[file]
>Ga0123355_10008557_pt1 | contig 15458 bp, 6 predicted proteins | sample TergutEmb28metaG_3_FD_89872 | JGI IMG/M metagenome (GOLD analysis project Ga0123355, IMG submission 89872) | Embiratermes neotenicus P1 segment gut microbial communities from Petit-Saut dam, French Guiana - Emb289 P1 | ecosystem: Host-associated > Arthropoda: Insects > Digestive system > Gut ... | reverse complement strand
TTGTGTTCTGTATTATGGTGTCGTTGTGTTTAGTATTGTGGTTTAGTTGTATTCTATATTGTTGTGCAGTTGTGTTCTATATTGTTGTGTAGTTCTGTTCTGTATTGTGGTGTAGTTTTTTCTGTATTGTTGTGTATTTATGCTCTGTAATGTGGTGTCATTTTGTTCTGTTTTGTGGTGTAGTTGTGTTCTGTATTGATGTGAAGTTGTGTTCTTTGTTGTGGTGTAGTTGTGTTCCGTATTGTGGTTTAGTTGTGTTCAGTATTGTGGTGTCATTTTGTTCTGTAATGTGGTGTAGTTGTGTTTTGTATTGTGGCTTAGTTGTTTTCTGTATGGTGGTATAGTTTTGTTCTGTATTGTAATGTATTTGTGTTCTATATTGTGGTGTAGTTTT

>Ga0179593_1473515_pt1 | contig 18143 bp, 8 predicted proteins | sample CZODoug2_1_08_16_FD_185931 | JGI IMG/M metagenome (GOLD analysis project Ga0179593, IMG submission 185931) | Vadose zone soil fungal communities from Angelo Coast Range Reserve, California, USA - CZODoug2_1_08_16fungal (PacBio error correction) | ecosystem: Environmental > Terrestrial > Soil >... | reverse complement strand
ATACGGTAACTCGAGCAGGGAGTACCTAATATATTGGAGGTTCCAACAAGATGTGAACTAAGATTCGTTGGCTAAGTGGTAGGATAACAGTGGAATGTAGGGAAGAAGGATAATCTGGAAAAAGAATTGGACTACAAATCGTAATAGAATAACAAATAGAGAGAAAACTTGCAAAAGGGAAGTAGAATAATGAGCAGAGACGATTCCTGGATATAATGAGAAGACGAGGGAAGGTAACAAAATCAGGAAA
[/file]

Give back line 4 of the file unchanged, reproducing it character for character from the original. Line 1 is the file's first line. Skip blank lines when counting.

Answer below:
ATACGGTAACTCGAGCAGGGAGTACCTAATATATTGGAGGTTCCAACAAGATGTGAACTAAGATTCGTTGGCTAAGTGGTAGGATAACAGTGGAATGTAGGGAAGAAGGATAATCTGGAAAAAGAATTGGACTACAAATCGTAATAGAATAACAAATAGAGAGAAAACTTGCAAAAGGGAAGTAGAATAATGAGCAGAGACGATTCCTGGATATAATGAGAAGACGAGGGAAGGTAACAAAATCAGGAAA